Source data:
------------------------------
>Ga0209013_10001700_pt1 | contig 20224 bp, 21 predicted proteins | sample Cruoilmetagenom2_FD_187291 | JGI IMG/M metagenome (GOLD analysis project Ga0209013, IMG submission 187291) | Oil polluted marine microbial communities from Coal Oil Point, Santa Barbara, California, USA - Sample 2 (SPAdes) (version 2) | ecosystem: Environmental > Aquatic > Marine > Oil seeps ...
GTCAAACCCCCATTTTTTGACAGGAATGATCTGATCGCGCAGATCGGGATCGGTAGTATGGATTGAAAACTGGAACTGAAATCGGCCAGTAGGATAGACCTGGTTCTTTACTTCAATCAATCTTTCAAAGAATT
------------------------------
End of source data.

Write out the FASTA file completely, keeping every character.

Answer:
>Ga0209013_10001700_pt1 | contig 20224 bp, 21 predicted proteins | sample Cruoilmetagenom2_FD_187291 | JGI IMG/M metagenome (GOLD analysis project Ga0209013, IMG submission 187291) | Oil polluted marine microbial communities from Coal Oil Point, Santa Barbara, California, USA - Sample 2 (SPAdes) (version 2) | ecosystem: Environmental > Aquatic > Marine > Oil seeps ...
GTCAAACCCCCATTTTTTGACAGGAATGATCTGATCGCGCAGATCGGGATCGGTAGTATGGATTGAAAACTGGAACTGAAATCGGCCAGTAGGATAGACCTGGTTCTTTACTTCAATCAATCTTTCAAAGAATT